Savannah, SCMPD looking to partner up on litter control

Savannah, SCMPD looking to partner up on litter control
(Source: WTOC)
(Source: WTOC)

SAVANNAH, GA (WTOC) - The City of Savannah's battle against blight extends far beyond run-down homes, it also covers litter, from cigarette butts to illegal dump sites.

Savannah will soon be able to partner with Metro police to help enforce litter laws that haven't been as much of a priority in recent years. For the majority of the past couple years, city marshals have issued courtesy tickets if they see someone tossing down a cigarette or other piece of garbage, without a fine attached to it. That will soon change.

What have had the big fines, and charges in some cases, are the illegal dump sites.

"It's not an uncommon thing, we do get these types of calls all the time," said Inspector Maya Jackson with Property Maintenance. Jackson said she's averaged one investigation a week for the past few months.

Jackson said, "Essentially it's blight, it doesn't look good and it concerns a lot of neighbors, especially with property values and just the overall quality of where they live."

Jackson and other inspectors often use old-fashioned detective work to identify the dumper, looking for names on pieces of mail, even pill bottles, to help them make a case.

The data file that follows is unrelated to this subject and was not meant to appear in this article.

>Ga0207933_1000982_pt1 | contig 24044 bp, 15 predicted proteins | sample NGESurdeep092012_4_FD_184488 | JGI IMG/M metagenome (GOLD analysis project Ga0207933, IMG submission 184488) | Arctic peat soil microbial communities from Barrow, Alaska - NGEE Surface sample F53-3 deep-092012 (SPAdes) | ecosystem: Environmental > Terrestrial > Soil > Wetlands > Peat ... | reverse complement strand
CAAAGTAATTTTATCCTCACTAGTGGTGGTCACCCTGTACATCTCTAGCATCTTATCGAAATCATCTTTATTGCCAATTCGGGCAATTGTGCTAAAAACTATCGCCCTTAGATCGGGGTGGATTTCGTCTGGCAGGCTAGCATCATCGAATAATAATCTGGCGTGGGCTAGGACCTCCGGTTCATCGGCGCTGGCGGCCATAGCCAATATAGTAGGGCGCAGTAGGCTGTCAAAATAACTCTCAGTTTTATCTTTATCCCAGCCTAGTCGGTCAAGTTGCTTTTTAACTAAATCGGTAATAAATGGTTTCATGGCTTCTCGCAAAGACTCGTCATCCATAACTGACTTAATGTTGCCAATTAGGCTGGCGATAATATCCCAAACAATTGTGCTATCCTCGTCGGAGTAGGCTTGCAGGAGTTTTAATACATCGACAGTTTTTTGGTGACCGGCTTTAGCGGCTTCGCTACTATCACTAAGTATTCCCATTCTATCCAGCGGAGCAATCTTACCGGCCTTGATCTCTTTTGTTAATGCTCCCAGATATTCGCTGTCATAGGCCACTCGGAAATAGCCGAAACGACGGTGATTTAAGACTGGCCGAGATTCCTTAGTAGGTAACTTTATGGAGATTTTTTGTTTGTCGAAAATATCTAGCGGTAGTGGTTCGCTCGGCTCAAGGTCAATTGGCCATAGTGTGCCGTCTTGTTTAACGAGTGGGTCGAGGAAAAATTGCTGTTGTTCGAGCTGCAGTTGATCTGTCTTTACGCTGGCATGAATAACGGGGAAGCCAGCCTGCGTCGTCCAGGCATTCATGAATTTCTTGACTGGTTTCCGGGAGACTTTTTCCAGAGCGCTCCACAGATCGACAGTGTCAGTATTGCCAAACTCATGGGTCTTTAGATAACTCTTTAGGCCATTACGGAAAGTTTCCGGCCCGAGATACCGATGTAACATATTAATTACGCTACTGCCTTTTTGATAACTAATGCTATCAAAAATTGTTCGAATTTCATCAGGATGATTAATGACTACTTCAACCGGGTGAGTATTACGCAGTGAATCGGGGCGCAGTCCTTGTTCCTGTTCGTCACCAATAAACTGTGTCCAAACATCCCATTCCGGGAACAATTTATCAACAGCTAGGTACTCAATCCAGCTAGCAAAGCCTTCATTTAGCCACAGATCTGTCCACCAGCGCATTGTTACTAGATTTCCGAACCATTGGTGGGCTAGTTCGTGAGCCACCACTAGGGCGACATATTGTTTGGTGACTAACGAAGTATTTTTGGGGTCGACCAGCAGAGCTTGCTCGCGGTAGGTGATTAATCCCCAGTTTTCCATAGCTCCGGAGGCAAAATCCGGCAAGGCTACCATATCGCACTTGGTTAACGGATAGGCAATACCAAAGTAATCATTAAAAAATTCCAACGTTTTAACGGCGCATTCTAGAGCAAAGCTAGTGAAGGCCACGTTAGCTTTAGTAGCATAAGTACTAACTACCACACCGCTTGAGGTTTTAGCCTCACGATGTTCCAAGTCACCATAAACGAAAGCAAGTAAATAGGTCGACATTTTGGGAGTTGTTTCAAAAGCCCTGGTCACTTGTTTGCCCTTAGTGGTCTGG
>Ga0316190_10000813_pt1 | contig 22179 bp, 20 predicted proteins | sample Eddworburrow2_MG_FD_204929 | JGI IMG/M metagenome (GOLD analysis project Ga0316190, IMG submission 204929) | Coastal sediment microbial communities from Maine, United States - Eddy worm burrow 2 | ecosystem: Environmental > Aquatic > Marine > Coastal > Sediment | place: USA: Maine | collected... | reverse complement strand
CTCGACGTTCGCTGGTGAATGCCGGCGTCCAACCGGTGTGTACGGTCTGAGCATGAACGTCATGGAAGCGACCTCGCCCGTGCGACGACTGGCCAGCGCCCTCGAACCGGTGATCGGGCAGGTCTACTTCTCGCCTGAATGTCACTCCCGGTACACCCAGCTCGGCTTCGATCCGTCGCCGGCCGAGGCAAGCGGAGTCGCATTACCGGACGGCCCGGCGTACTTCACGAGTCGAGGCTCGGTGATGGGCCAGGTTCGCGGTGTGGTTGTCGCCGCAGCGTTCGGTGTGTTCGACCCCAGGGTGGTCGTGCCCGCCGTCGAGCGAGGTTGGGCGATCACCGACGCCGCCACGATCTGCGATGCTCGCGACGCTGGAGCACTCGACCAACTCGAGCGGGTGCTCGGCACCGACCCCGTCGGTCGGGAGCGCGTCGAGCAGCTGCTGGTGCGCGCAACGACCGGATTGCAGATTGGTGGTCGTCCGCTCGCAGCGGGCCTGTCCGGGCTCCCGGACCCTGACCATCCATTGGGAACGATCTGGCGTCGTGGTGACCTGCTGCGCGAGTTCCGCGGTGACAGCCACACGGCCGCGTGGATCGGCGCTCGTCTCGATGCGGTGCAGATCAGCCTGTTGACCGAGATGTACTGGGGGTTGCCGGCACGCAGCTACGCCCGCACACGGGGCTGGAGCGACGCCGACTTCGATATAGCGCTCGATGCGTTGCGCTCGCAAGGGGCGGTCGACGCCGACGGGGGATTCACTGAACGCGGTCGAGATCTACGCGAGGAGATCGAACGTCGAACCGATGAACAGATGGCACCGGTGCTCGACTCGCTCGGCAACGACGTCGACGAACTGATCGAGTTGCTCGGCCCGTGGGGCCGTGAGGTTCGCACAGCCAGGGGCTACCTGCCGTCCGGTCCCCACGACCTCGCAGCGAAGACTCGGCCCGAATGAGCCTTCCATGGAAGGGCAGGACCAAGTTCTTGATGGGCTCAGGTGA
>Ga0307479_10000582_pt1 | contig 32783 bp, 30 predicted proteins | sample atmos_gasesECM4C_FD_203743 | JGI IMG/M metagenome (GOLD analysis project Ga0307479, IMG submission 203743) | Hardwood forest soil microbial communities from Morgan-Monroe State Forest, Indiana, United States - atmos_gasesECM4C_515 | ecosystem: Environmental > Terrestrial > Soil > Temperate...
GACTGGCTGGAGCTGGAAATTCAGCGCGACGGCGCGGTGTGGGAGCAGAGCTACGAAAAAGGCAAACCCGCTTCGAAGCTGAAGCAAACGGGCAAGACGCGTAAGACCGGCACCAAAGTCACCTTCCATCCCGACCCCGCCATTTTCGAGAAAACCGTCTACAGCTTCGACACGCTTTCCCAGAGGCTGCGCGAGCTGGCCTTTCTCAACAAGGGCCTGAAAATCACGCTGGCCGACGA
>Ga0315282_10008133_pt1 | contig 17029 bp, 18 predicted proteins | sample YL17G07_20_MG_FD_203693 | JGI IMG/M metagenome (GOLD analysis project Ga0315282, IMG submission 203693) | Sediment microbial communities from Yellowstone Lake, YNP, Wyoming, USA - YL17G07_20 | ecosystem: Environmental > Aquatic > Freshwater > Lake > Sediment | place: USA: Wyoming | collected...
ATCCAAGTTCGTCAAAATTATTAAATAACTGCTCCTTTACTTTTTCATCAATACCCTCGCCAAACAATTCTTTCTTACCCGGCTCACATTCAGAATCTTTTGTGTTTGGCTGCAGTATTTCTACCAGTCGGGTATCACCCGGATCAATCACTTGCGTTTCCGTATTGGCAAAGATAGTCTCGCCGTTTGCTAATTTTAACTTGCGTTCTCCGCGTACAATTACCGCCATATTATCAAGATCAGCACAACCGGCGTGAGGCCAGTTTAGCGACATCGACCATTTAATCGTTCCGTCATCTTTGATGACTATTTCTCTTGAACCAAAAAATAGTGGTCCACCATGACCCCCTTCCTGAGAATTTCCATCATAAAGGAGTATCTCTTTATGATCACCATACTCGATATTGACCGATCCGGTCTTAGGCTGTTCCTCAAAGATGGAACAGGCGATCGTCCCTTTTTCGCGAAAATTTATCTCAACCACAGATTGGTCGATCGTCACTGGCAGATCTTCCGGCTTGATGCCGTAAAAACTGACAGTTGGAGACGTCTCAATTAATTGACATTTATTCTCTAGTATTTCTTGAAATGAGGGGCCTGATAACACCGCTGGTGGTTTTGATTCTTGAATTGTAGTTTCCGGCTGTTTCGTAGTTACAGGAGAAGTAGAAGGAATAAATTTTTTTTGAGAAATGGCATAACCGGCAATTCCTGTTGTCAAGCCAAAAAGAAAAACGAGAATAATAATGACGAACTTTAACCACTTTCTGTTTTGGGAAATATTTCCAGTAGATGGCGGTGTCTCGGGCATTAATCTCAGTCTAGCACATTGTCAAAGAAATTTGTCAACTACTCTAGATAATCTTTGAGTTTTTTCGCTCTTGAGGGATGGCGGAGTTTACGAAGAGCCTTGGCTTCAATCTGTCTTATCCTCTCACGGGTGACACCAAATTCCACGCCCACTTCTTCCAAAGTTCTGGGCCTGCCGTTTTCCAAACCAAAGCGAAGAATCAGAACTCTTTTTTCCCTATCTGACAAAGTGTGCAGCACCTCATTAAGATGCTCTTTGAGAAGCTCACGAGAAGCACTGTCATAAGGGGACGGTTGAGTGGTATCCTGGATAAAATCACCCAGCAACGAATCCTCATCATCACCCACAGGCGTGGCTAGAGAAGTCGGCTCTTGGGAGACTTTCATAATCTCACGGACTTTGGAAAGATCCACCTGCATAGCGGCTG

Soon, they won't be the only ones cracking down on litterbugs.

"When you have more hands on a situation, you can better control it and we can create a better quality of life for our residents," added Jackson.

City reps want to be clear about the co-op with police.

"We don't want the public to think that we're redirecting police resources to bust up litter-ers," said Bret Bell, with the City of Savannah.

Bell said keeping an eye out for those tossing trash on the ground will be just one job for officers, not a sole focus.

"Litter in a neighborhood sends a signal to criminals that this is a place where criminality is tolerated," said Bell.

Cynthia Hopson, President of the Edgemere-Sackville Neighborhood Association agrees wholeheartedly. 
"If other people coming into our neighborhood to visit or just drive through see that the residents don't care, they don't care either," Hopson said.

Hopson, sometimes with the help of others, tries to be part of the solution by picking up trash once a week. This weekend is the neighborhood's big spring cleanup, which will be an effort to get more on board with keeping the streets clean and safe.

As for the litter enforcement partnership between the City and the police department, that will get off the ground this year once a plan is completely worked out.

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